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Subject: Re: [boost] quince: queries in C++ expressions
From: Michael Shepanski (mps_at_[hidden])
Date: 2014-07-21 22:02:57

On 22/07/2014 1:57 AM, Mathias Gaunard wrote:
>> I don't (yet) see how BOOST_FUSION_ADAPT_STRUCT could be used to replace
>> Also I don't see how any of this is going to produce the mapper classes
>> with all the specific features that the rest of quince needs. I think
>> that would be an extra step.
> From what you described, you needed a way to list the members of a
> structure, like what can be done with tuples. This is what Fusion does.

Yes, I need a way to list the members of a structure. And you assumed
that is all I needed -- am I right?

>>> Any type that is Fusion-compatible should be made compatible with your
>>> library too.
>> Quince already allows std::tuples to be mapped types. So I guess quince
>> could, similarly, allow fusion sequences to be mapped types. Then a user
>> who has a class could indeed choose to get it mapped by the circuitous
>> route of adapting it to a Fusion sequence and then mapping that. (It
>> wouldn't be my choice, but to each his own.)
> There are plenty of classes all over Boost and elsewhere that are
> already Fusion compatible.
> Why not just use this concept instead of reinventing your own?

Obviously I have given numerous answers already. I take this question as
a request for a summary.

In order to provide the syntax "points->x", I need a macro that
generates a class with member names that match the user's member names.
None of the admonitions about reinventing wheels etc. have shown how to
do that without the macro.

The objects I am dealing with are class-like rather than sequence-like,
in this sense: they have inheritance (including multiple inheritance). I
have asked how Boost.Fusion can do the work of
QUINCE_MAP_CLASS_WITH_BASES and there has been no answer. I currently
believe that it cannot.

Most of the code in my macros is due to the foregoing two points, which
are *not* reinventions of anything in Boost.Tuple. So I really think it
is time we put the "reinvention" argument to bed. It's a distraction
from any other arguments that are still live ...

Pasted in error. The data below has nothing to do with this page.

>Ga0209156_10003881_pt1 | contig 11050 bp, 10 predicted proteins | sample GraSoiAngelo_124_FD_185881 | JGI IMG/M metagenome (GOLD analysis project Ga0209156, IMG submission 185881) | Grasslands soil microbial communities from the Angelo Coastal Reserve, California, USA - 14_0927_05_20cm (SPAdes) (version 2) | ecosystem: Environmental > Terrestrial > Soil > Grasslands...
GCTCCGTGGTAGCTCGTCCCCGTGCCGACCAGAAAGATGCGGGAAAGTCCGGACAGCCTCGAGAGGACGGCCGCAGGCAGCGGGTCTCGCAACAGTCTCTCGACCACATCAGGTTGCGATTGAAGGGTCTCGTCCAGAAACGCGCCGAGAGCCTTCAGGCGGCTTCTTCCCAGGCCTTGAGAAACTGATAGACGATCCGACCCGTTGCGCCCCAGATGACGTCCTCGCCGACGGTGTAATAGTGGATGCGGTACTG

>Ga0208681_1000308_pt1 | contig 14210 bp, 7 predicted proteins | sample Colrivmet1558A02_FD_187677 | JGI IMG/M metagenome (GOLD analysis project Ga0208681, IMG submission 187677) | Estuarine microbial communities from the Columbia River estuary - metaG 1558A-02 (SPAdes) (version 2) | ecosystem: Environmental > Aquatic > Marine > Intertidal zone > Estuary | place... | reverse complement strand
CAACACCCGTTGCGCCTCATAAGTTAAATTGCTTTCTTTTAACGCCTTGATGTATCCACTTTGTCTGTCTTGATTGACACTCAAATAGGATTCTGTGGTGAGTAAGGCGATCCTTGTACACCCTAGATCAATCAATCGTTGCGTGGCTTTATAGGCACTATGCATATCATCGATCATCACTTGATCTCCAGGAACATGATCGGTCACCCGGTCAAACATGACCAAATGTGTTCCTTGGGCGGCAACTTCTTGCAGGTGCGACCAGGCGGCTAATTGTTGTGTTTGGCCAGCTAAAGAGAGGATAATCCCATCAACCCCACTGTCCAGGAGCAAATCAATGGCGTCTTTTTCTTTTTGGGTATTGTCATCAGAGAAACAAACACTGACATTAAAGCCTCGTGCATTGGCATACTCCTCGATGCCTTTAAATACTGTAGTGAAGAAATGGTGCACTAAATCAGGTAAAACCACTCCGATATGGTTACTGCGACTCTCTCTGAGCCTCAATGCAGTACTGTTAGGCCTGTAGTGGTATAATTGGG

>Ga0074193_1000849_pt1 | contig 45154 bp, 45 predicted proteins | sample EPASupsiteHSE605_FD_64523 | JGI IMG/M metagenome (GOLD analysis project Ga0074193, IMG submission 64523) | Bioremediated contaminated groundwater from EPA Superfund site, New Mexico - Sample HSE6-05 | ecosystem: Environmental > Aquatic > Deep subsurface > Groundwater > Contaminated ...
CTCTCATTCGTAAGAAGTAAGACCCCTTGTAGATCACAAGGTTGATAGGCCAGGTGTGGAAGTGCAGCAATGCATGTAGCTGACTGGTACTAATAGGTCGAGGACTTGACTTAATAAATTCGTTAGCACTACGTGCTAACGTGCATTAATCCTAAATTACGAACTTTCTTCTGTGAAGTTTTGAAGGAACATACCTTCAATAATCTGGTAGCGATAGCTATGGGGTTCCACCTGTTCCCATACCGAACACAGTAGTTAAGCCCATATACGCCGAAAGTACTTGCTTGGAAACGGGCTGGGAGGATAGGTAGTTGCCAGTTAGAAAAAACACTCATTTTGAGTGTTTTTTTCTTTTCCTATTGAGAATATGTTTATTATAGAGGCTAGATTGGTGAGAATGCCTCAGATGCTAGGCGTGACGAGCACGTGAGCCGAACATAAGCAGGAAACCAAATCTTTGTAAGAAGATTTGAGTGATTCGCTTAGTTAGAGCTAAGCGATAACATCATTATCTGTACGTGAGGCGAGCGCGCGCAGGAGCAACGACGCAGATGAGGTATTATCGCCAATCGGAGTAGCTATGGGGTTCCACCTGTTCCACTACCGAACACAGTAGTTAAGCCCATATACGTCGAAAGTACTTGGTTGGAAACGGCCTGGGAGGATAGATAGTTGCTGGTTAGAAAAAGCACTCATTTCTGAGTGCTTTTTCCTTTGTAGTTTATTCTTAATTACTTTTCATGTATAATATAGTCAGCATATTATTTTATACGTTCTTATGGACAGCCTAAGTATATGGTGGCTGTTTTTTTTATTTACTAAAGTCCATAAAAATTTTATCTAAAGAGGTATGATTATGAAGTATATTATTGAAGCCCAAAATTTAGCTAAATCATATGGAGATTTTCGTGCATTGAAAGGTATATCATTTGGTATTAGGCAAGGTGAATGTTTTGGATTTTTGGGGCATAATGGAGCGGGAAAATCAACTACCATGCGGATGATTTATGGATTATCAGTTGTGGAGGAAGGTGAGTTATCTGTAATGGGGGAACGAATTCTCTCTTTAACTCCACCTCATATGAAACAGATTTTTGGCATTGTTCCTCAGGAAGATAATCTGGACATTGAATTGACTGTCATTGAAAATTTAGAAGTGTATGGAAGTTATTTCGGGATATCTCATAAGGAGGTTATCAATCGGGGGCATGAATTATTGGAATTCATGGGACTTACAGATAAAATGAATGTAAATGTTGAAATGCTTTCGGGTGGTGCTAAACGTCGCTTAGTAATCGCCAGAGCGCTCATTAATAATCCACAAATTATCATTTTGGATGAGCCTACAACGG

Based on my reading of , I
should only introduce a dependence on another significant Boost library
if there are benefits. Now, as just explained, I don't think there are
benefits in the form of code savings inside quince, so the quince
maintainer is not a beneficiary. Then who is? ...

The more recent discussion has mentioned the user who already has
classes adapted to Fusion tuples, and who would presumably like to avoid
the burden of *also* typing QUINCE_MAP_CLASS or
QUINCE_MAP_CLASS_WITH_BASES (aka "having to say their structure is
tuple-like a billion times"). Very well, then for that person I concede
that there is a benefit it in providing a new sort of quince mapper
class, similar to quince::tuple_mapper, but for Fusion sequences instead
of std::tuples. Let's call it quince::sequence_mapper. It would be done
without macros (just as quince::tuple_mapper is done without macros), it
would not support inheritance, and it would not support the "points->x"
syntax (which its users probably wouldn't want anyway, since they are
using Fusion syntax already). Obviously sequence_mapper would share as
much as possible of its implementation with class_mapper (the thing that
QUINCE_MAP_CLASS etc. define), and with tuple_mapper, just as those two
already share as much as possible of their implementations with each other.

As it currently stands, a quince user has the choice to represent an
employee as a class or as a std::tuple. If you use a class then you get
inheritance and the "points->x" syntax for members. If you use a
std::tuple then you get compatibility with any other code you might have
that uses std::tuples already. The proposed addition of sequence_mapper
would provide compatibility with other code that uses Fusion mappers
already. But the reasons for allowing *classes* are still valid imo.

--- Michael

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